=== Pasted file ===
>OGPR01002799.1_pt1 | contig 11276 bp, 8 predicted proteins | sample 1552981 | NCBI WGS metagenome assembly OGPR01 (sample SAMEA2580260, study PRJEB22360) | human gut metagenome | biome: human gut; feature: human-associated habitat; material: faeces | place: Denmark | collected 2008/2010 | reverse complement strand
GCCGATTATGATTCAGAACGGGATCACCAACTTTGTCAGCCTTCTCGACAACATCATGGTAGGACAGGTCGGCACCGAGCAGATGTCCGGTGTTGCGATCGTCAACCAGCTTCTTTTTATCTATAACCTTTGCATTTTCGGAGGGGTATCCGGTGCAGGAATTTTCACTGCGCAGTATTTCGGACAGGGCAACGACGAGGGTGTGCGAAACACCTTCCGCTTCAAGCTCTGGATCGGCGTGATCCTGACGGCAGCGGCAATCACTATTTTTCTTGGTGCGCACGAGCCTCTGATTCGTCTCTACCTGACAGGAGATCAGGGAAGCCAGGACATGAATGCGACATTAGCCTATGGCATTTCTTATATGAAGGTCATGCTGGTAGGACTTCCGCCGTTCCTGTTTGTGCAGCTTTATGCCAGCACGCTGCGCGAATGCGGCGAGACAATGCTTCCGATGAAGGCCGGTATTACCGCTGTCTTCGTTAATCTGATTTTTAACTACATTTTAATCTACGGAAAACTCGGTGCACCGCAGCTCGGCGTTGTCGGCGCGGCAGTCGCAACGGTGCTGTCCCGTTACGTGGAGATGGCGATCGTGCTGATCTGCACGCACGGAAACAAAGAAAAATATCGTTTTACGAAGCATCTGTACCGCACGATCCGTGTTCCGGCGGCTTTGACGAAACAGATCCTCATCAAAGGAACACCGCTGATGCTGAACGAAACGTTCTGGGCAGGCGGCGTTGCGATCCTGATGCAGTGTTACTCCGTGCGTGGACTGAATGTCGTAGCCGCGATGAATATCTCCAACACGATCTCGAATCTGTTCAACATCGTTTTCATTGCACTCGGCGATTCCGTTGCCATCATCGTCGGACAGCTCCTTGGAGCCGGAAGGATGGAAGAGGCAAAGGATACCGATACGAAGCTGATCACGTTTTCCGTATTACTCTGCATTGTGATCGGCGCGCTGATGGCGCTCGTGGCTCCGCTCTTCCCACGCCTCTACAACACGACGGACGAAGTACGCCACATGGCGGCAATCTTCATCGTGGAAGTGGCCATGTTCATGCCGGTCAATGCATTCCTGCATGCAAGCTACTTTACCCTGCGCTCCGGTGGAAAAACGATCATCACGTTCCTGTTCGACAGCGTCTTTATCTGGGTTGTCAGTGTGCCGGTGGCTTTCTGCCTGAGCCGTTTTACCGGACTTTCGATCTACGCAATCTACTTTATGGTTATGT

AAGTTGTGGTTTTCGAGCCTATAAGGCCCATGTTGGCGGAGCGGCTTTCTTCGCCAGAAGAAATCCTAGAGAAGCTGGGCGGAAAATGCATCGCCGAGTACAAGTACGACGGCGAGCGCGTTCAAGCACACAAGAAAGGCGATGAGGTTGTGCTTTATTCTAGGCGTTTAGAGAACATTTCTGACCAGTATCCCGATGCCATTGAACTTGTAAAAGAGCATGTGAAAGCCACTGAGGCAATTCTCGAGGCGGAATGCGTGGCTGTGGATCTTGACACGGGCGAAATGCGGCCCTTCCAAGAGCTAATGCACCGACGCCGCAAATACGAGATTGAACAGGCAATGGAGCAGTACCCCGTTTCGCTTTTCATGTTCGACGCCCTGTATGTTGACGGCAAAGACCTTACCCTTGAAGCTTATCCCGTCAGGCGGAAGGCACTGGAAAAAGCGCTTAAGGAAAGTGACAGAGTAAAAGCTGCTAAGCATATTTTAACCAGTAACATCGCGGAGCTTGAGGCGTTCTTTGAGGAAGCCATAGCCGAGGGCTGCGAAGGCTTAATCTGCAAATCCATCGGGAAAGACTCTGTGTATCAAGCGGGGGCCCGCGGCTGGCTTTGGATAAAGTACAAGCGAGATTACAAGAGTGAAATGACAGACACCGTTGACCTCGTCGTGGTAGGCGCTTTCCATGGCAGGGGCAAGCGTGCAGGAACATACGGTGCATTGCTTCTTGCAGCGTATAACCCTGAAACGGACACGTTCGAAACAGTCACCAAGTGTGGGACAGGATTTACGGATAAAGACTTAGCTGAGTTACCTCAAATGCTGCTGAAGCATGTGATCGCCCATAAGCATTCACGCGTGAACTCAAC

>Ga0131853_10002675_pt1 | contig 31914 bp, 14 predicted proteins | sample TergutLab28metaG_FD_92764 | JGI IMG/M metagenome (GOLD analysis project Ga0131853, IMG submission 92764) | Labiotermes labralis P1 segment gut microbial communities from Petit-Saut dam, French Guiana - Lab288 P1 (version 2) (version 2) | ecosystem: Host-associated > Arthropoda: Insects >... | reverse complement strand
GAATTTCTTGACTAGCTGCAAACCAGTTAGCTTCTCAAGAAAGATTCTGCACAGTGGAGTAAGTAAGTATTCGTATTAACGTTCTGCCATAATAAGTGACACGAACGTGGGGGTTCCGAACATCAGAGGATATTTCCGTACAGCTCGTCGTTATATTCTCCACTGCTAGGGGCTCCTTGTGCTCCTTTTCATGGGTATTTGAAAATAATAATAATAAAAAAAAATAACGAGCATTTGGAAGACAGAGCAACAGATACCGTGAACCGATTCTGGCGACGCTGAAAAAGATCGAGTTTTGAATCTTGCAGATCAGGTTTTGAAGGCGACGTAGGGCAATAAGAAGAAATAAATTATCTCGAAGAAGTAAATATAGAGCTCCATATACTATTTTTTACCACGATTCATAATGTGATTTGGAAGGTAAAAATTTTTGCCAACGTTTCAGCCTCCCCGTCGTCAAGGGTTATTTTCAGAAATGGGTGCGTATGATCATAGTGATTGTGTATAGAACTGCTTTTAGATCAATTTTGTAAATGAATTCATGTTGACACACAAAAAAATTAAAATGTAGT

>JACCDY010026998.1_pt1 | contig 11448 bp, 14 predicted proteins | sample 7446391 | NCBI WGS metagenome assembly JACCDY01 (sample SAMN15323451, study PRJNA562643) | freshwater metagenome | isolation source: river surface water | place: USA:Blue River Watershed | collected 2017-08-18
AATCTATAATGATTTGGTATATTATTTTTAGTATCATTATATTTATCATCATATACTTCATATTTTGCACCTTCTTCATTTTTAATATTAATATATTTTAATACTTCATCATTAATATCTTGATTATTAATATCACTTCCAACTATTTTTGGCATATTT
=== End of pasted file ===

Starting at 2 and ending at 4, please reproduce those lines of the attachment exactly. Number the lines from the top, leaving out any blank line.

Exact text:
GCCGATTATGATTCAGAACGGGATCACCAACTTTGTCAGCCTTCTCGACAACATCATGGTAGGACAGGTCGGCACCGAGCAGATGTCCGGTGTTGCGATCGTCAACCAGCTTCTTTTTATCTATAACCTTTGCATTTTCGGAGGGGTATCCGGTGCAGGAATTTTCACTGCGCAGTATTTCGGACAGGGCAACGACGAGGGTGTGCGAAACACCTTCCGCTTCAAGCTCTGGATCGGCGTGATCCTGACGGCAGCGGCAATCACTATTTTTCTTGGTGCGCACGAGCCTCTGATTCGTCTCTACCTGACAGGAGATCAGGGAAGCCAGGACATGAATGCGACATTAGCCTATGGCATTTCTTATATGAAGGTCATGCTGGTAGGACTTCCGCCGTTCCTGTTTGTGCAGCTTTATGCCAGCACGCTGCGCGAATGCGGCGAGACAATGCTTCCGATGAAGGCCGGTATTACCGCTGTCTTCGTTAATCTGATTTTTAACTACATTTTAATCTACGGAAAACTCGGTGCACCGCAGCTCGGCGTTGTCGGCGCGGCAGTCGCAACGGTGCTGTCCCGTTACGTGGAGATGGCGATCGTGCTGATCTGCACGCACGGAAACAAAGAAAAATATCGTTTTACGAAGCATCTGTACCGCACGATCCGTGTTCCGGCGGCTTTGACGAAACAGATCCTCATCAAAGGAACACCGCTGATGCTGAACGAAACGTTCTGGGCAGGCGGCGTTGCGATCCTGATGCAGTGTTACTCCGTGCGTGGACTGAATGTCGTAGCCGCGATGAATATCTCCAACACGATCTCGAATCTGTTCAACATCGTTTTCATTGCACTCGGCGATTCCGTTGCCATCATCGTCGGACAGCTCCTTGGAGCCGGAAGGATGGAAGAGGCAAAGGATACCGATACGAAGCTGATCACGTTTTCCGTATTACTCTGCATTGTGATCGGCGCGCTGATGGCGCTCGTGGCTCCGCTCTTCCCACGCCTCTACAACACGACGGACGAAGTACGCCACATGGCGGCAATCTTCATCGTGGAAGTGGCCATGTTCATGCCGGTCAATGCATTCCTGCATGCAAGCTACTTTACCCTGCGCTCCGGTGGAAAAACGATCATCACGTTCCTGTTCGACAGCGTCTTTATCTGGGTTGTCAGTGTGCCGGTGGCTTTCTGCCTGAGCCGTTTTACCGGACTTTCGATCTACGCAATCTACTTTATGGTTATGT

AAGTTGTGGTTTTCGAGCCTATAAGGCCCATGTTGGCGGAGCGGCTTTCTTCGCCAGAAGAAATCCTAGAGAAGCTGGGCGGAAAATGCATCGCCGAGTACAAGTACGACGGCGAGCGCGTTCAAGCACACAAGAAAGGCGATGAGGTTGTGCTTTATTCTAGGCGTTTAGAGAACATTTCTGACCAGTATCCCGATGCCATTGAACTTGTAAAAGAGCATGTGAAAGCCACTGAGGCAATTCTCGAGGCGGAATGCGTGGCTGTGGATCTTGACACGGGCGAAATGCGGCCCTTCCAAGAGCTAATGCACCGACGCCGCAAATACGAGATTGAACAGGCAATGGAGCAGTACCCCGTTTCGCTTTTCATGTTCGACGCCCTGTATGTTGACGGCAAAGACCTTACCCTTGAAGCTTATCCCGTCAGGCGGAAGGCACTGGAAAAAGCGCTTAAGGAAAGTGACAGAGTAAAAGCTGCTAAGCATATTTTAACCAGTAACATCGCGGAGCTTGAGGCGTTCTTTGAGGAAGCCATAGCCGAGGGCTGCGAAGGCTTAATCTGCAAATCCATCGGGAAAGACTCTGTGTATCAAGCGGGGGCCCGCGGCTGGCTTTGGATAAAGTACAAGCGAGATTACAAGAGTGAAATGACAGACACCGTTGACCTCGTCGTGGTAGGCGCTTTCCATGGCAGGGGCAAGCGTGCAGGAACATACGGTGCATTGCTTCTTGCAGCGTATAACCCTGAAACGGACACGTTCGAAACAGTCACCAAGTGTGGGACAGGATTTACGGATAAAGACTTAGCTGAGTTACCTCAAATGCTGCTGAAGCATGTGATCGCCCATAAGCATTCACGCGTGAACTCAAC

>Ga0131853_10002675_pt1 | contig 31914 bp, 14 predicted proteins | sample TergutLab28metaG_FD_92764 | JGI IMG/M metagenome (GOLD analysis project Ga0131853, IMG submission 92764) | Labiotermes labralis P1 segment gut microbial communities from Petit-Saut dam, French Guiana - Lab288 P1 (version 2) (version 2) | ecosystem: Host-associated > Arthropoda: Insects >... | reverse complement strand